Even though it was 10 years in the works, a study on the long-term effects of daycare on children was all but thrown out by scads of vocal “children's activists” who did not like the results.
Not surprisingly, their dismissal found plenty of support from the mainstream media.
The study, sponsored by the National Institute of Child Health & Human Development, a branch of the National Institutes of Health, found that the more time kids spend in daycare, the more likely they are to engage in aggressive behavior. This, of course, flies in the face of those who profess the “super-mom” creed — the myth that women can “have it all” without sacrificing something, or someone.
When the study was released in late April, immediately, the media and left-wing advocates like Marian Wright Edelman of the Children's Defense Fund acted on their instincts: They rushed to the rescue of the career mom — making excuses for her and ignoring the science, however preliminary, before them. Anything to make sure she is not made to feel guilty.
On the day the study was released, the major news networks led with stories discussing the lack of federal money spent on daycare in the United States. The clear implication: The only problem with daycare is that we don't have enough of it.
And it's not like this point of view is limited to those on the left.
When Rich Lowry, editor of National Review, the magazine I work for, wrote a cover piece in the wake of the study suggesting that the rush to exonerate working women is a bit too enthusiastic, that perhaps they have something to feel guilty about if they have put career over kids on their list of priorities, he was quickly attacked — from the right as well as the left.
Friendly fire came from a conservative columnist who has, in fact, written about the perils of institutionalized day-care herself. She objected to Lowry's call for a return to stigmatization, for cheerleading the idea that there should be some sense of shame in carting your kid off to a center every morning. It's just not normal, he wrote, to want to leave your young child to work in an office. But that's not something you can say much anymore, in a culture where nothing is normal.
At the time, Time magazine reported on the epidemic of the “empty swing-set.” It told of one mother whose kids play video games instead of playing outdoors, or with each other. When she was asked why she doesn't take them to the nearby park, she told the reporter: “It's boring. And I don't have time. When I'm home, I have a lot to do here.” Not to pick on one harried mother in particular, but the dishes can wait, if work can't be avoided. But that's not politically correct.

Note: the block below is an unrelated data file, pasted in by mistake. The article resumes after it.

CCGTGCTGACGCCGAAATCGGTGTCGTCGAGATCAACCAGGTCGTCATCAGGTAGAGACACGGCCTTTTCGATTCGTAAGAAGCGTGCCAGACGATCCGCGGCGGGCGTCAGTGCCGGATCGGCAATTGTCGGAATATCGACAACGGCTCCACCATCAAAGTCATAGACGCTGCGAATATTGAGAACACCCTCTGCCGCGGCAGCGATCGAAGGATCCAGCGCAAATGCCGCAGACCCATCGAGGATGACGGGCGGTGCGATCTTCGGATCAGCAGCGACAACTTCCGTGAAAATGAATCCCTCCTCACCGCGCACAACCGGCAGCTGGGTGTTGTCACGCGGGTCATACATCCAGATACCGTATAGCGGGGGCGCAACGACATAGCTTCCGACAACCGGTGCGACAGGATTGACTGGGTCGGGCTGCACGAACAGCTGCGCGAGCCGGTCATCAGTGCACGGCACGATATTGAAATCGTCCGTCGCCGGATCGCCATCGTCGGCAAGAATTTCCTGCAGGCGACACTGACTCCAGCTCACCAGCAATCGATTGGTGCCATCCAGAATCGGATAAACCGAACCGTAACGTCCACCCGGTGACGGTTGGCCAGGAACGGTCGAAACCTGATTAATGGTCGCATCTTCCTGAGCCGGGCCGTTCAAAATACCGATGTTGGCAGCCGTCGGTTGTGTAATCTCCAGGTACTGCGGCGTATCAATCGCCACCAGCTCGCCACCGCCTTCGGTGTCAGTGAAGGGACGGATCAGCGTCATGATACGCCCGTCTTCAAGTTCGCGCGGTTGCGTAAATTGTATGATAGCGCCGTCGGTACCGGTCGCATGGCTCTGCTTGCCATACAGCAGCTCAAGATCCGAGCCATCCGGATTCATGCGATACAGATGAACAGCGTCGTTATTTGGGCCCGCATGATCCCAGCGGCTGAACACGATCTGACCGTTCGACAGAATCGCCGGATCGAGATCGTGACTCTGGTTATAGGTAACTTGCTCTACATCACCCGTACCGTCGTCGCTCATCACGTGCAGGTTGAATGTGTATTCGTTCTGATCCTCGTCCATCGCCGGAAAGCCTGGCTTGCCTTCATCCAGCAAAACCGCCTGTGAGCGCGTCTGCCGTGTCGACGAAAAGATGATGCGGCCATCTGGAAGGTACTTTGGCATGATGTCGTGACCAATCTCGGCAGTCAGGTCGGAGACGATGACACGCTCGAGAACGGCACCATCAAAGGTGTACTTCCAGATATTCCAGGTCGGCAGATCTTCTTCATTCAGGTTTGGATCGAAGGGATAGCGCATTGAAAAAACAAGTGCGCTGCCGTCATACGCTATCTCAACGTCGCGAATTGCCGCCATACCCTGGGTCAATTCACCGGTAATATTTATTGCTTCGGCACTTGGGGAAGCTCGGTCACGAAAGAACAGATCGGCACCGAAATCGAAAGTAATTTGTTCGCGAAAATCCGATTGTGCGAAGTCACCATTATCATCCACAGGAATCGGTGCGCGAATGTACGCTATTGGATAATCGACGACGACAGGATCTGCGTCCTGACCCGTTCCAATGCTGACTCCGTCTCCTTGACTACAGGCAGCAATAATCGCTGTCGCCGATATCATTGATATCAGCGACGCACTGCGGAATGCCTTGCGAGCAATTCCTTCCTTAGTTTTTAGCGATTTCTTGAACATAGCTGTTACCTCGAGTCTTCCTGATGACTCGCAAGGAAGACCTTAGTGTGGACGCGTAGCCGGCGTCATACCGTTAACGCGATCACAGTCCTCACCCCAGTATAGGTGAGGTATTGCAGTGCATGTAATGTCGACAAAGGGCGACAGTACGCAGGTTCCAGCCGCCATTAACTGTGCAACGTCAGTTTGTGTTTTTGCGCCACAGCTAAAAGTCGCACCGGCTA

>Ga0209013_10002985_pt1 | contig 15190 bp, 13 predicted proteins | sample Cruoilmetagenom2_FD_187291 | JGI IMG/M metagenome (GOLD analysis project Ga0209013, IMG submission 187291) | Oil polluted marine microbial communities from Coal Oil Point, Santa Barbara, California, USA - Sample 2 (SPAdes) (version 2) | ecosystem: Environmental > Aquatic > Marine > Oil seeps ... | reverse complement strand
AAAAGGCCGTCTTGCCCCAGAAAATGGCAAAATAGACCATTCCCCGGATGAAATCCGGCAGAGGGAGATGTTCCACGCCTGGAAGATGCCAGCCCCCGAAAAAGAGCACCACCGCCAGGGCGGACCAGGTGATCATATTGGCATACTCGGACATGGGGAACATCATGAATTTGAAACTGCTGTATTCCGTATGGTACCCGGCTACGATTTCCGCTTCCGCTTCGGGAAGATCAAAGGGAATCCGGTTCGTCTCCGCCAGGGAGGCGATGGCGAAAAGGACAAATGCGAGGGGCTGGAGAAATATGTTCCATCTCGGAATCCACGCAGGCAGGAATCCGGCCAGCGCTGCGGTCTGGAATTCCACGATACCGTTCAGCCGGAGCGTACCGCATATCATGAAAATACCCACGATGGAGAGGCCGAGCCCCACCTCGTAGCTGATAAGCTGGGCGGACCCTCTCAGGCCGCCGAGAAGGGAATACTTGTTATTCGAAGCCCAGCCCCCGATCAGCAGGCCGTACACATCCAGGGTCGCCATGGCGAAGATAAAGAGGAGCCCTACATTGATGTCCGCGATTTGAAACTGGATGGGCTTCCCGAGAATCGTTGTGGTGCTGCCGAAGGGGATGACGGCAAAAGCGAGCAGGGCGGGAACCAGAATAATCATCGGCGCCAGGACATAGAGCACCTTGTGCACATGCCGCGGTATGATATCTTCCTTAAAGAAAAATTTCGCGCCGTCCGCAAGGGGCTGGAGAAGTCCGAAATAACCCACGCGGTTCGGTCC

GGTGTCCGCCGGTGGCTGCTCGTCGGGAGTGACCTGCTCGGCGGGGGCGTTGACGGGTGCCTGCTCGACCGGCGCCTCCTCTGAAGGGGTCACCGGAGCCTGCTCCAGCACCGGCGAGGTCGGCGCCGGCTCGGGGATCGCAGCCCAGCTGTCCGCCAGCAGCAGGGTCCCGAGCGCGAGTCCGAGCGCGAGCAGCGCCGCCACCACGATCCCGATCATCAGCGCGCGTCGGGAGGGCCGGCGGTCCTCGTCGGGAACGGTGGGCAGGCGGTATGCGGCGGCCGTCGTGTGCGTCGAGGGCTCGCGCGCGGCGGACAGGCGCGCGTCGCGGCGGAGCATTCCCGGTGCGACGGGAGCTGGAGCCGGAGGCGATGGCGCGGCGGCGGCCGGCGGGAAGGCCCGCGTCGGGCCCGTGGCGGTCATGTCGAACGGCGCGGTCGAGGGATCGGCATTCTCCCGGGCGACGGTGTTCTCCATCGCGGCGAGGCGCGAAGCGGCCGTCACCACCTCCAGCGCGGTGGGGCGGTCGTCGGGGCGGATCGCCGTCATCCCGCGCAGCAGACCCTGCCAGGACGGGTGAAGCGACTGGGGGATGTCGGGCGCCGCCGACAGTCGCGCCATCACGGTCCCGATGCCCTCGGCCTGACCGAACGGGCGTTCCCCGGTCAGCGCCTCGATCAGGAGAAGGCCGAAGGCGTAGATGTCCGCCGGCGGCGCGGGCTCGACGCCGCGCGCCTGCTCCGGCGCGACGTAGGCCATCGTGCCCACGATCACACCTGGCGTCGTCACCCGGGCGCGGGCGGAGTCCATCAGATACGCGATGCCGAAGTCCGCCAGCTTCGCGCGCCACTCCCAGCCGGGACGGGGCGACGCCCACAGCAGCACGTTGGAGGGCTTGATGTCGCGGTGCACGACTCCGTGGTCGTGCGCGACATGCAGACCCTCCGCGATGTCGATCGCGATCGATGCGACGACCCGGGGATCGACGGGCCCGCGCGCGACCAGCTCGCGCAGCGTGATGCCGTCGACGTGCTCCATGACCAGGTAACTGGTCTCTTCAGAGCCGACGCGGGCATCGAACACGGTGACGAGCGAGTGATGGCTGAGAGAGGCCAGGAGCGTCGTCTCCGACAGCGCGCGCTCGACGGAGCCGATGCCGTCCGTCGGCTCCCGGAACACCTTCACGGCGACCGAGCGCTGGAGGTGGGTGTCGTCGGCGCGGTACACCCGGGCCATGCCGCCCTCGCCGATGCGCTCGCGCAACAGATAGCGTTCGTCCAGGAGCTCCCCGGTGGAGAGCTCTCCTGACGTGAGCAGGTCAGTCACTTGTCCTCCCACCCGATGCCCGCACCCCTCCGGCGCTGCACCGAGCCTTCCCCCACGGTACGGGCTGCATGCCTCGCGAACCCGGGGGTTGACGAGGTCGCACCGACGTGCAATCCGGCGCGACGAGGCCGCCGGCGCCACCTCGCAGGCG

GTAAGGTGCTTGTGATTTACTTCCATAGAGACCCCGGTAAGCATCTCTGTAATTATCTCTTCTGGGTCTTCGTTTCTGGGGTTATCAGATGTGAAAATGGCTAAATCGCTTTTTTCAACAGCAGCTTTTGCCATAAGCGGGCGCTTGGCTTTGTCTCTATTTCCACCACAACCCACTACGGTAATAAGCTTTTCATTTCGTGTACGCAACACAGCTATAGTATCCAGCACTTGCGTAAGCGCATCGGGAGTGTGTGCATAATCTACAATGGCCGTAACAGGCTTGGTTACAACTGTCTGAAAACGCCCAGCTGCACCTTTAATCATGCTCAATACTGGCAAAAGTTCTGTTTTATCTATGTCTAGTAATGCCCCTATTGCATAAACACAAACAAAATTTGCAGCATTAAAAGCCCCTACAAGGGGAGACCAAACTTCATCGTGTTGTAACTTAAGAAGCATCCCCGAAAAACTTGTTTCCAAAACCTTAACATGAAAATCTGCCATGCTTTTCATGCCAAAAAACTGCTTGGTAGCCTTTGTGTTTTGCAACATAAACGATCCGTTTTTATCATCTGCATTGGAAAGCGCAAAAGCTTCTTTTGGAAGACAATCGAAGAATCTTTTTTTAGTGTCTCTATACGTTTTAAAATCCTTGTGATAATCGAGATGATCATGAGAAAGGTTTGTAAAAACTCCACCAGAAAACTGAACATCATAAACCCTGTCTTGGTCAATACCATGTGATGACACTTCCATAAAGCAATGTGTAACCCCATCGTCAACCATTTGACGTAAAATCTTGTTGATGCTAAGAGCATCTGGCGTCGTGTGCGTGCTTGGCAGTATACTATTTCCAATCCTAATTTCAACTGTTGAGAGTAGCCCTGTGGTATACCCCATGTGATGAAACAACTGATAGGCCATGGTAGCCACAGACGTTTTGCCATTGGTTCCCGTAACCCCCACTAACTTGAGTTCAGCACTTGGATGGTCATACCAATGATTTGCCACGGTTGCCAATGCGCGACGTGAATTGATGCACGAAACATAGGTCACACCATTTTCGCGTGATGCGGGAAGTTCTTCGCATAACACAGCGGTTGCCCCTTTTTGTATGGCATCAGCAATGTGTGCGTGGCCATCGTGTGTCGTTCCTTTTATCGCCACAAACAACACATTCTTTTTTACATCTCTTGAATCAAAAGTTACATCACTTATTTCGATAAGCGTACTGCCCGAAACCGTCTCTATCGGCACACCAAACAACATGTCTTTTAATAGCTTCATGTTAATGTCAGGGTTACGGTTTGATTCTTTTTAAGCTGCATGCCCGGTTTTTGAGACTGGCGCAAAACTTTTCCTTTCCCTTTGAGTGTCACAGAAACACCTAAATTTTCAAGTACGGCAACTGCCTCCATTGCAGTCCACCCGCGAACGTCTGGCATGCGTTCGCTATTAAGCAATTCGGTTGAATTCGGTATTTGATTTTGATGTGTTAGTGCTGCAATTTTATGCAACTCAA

And not to pick on Time, but the same issue also included a classic example of excuse-making. Reporter Nancy Gibbs wrote: “Should we even be worried at all? The researchers noted that almost all the ‘aggressive’ toddlers were well within the range of normal behavior for 4-year-olds. And what about that adjective, anyway? Is a vice not sometimes a form of virtue? Cruelty never is, but arguing back? Is that being defiant — or spunky and independent? ‘Demanding attention’ could be a natural and healthy skill to develop if you are in a room with 16 other kids.”
None of this reaction should come as any surprise. Jay Belsky, the chief researcher on the study, has been made a bit of a pariah for his findings. But he's not new to the guilt wars. He fell victim to those some 15 years ago, when he published findings revealing that children who spend more than 20 hours a week in daycare are at risk of insecure attachment to their mothers.
Again, his scientific research was construed as some kind of attempt by the patriarchy to set back the women's rights movement. The fact that the mother of his own children stayed home to raise their kids, of course, didn't help.
All you have to do is turn on cable-TV's “Nick at Nite” or, perhaps, open your own family scrapbook to remember a day not too long ago when not only was it normal for a mother to stay at home and raise her kids, but it was — imagine — even encouraged. Stay-at-home motherhood was a respected vocation, one to be proud of.
Not long ago, a mother would hold her head up high, aware of what her infant or toddler had been doing throughout the day. Today, mothers consider themselves pretty lucky, and loving, if they get to watch their kids by Webcam from their office desks, if they have enrolled in a state-of-the-art, guilt-free center. Meanwhile, mothers who stay home report being casually insulted by friends on their choice to do “nothing but” raise their children. If they have three or more tykes in tow in public places, they risk being upbraided by strangers who accuse them of disrespecting our precious planet.
The celebration of “choice,” so revered when it comes to the right to end human life, is suddenly silenced when a woman chooses to embrace life, and to put parenting above all her other priorities.
Let them squawk all they want. We know who the true heroines of our times are. So do the kids — and, deep in their hearts, the daycare workers.
Kathryn Jean Lopez is an associate editor at National Review (http://www.nationalreview.com).